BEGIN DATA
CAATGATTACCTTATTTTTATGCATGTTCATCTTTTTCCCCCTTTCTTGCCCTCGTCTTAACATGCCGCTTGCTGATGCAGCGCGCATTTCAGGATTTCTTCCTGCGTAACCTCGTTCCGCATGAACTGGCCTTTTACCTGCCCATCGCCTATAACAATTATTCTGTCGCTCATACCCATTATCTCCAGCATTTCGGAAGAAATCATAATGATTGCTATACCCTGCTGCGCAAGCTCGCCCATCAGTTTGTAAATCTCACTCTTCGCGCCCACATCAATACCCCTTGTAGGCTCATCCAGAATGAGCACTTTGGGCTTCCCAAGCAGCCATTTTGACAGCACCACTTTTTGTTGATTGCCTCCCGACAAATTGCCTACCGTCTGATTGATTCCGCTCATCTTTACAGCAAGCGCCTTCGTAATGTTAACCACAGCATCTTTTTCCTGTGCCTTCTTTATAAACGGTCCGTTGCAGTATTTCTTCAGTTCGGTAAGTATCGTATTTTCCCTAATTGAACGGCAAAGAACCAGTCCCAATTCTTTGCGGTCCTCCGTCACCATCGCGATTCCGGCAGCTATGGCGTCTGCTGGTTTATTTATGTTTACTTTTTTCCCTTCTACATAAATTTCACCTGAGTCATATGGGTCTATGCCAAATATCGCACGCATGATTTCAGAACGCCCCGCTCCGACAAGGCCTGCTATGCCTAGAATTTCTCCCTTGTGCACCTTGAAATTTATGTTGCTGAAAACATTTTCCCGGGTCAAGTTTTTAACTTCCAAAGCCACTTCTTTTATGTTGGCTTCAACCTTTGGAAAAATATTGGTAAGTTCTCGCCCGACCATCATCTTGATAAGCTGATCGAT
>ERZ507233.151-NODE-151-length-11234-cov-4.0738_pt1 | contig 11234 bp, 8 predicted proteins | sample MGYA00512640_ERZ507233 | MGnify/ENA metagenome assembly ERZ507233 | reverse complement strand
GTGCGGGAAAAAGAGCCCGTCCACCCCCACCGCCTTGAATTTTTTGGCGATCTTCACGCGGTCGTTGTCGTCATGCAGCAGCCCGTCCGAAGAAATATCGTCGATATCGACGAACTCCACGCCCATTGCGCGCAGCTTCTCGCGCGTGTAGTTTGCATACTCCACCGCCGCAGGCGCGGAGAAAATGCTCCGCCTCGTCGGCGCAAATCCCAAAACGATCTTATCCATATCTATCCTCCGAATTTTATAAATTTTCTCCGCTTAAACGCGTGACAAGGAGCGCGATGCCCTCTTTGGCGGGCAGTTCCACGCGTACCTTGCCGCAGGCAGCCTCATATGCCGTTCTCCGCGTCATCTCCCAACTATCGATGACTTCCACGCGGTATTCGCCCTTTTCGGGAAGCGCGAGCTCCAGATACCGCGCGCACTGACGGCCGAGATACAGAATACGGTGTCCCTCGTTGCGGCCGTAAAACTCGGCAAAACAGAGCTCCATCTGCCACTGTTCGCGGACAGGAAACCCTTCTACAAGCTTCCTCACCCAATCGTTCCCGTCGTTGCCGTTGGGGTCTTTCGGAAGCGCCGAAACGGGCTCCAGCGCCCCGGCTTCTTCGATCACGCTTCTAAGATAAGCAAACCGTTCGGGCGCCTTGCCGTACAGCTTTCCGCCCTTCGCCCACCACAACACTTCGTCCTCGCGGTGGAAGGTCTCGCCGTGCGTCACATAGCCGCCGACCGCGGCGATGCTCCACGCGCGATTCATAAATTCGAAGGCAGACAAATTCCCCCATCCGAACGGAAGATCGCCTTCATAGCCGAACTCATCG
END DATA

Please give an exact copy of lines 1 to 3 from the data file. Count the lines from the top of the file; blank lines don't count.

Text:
CAATGATTACCTTATTTTTATGCATGTTCATCTTTTTCCCCCTTTCTTGCCCTCGTCTTAACATGCCGCTTGCTGATGCAGCGCGCATTTCAGGATTTCTTCCTGCGTAACCTCGTTCCGCATGAACTGGCCTTTTACCTGCCCATCGCCTATAACAATTATTCTGTCGCTCATACCCATTATCTCCAGCATTTCGGAAGAAATCATAATGATTGCTATACCCTGCTGCGCAAGCTCGCCCATCAGTTTGTAAATCTCACTCTTCGCGCCCACATCAATACCCCTTGTAGGCTCATCCAGAATGAGCACTTTGGGCTTCCCAAGCAGCCATTTTGACAGCACCACTTTTTGTTGATTGCCTCCCGACAAATTGCCTACCGTCTGATTGATTCCGCTCATCTTTACAGCAAGCGCCTTCGTAATGTTAACCACAGCATCTTTTTCCTGTGCCTTCTTTATAAACGGTCCGTTGCAGTATTTCTTCAGTTCGGTAAGTATCGTATTTTCCCTAATTGAACGGCAAAGAACCAGTCCCAATTCTTTGCGGTCCTCCGTCACCATCGCGATTCCGGCAGCTATGGCGTCTGCTGGTTTATTTATGTTTACTTTTTTCCCTTCTACATAAATTTCACCTGAGTCATATGGGTCTATGCCAAATATCGCACGCATGATTTCAGAACGCCCCGCTCCGACAAGGCCTGCTATGCCTAGAATTTCTCCCTTGTGCACCTTGAAATTTATGTTGCTGAAAACATTTTCCCGGGTCAAGTTTTTAACTTCCAAAGCCACTTCTTTTATGTTGGCTTCAACCTTTGGAAAAATATTGGTAAGTTCTCGCCCGACCATCATCTTGATAAGCTGATCGAT
>ERZ507233.151-NODE-151-length-11234-cov-4.0738_pt1 | contig 11234 bp, 8 predicted proteins | sample MGYA00512640_ERZ507233 | MGnify/ENA metagenome assembly ERZ507233 | reverse complement strand
GTGCGGGAAAAAGAGCCCGTCCACCCCCACCGCCTTGAATTTTTTGGCGATCTTCACGCGGTCGTTGTCGTCATGCAGCAGCCCGTCCGAAGAAATATCGTCGATATCGACGAACTCCACGCCCATTGCGCGCAGCTTCTCGCGCGTGTAGTTTGCATACTCCACCGCCGCAGGCGCGGAGAAAATGCTCCGCCTCGTCGGCGCAAATCCCAAAACGATCTTATCCATATCTATCCTCCGAATTTTATAAATTTTCTCCGCTTAAACGCGTGACAAGGAGCGCGATGCCCTCTTTGGCGGGCAGTTCCACGCGTACCTTGCCGCAGGCAGCCTCATATGCCGTTCTCCGCGTCATCTCCCAACTATCGATGACTTCCACGCGGTATTCGCCCTTTTCGGGAAGCGCGAGCTCCAGATACCGCGCGCACTGACGGCCGAGATACAGAATACGGTGTCCCTCGTTGCGGCCGTAAAACTCGGCAAAACAGAGCTCCATCTGCCACTGTTCGCGGACAGGAAACCCTTCTACAAGCTTCCTCACCCAATCGTTCCCGTCGTTGCCGTTGGGGTCTTTCGGAAGCGCCGAAACGGGCTCCAGCGCCCCGGCTTCTTCGATCACGCTTCTAAGATAAGCAAACCGTTCGGGCGCCTTGCCGTACAGCTTTCCGCCCTTCGCCCACCACAACACTTCGTCCTCGCGGTGGAAGGTCTCGCCGTGCGTCACATAGCCGCCGACCGCGGCGATGCTCCACGCGCGATTCATAAATTCGAAGGCAGACAAATTCCCCCATCCGAACGGAAGATCGCCTTCATAGCCGAACTCATCG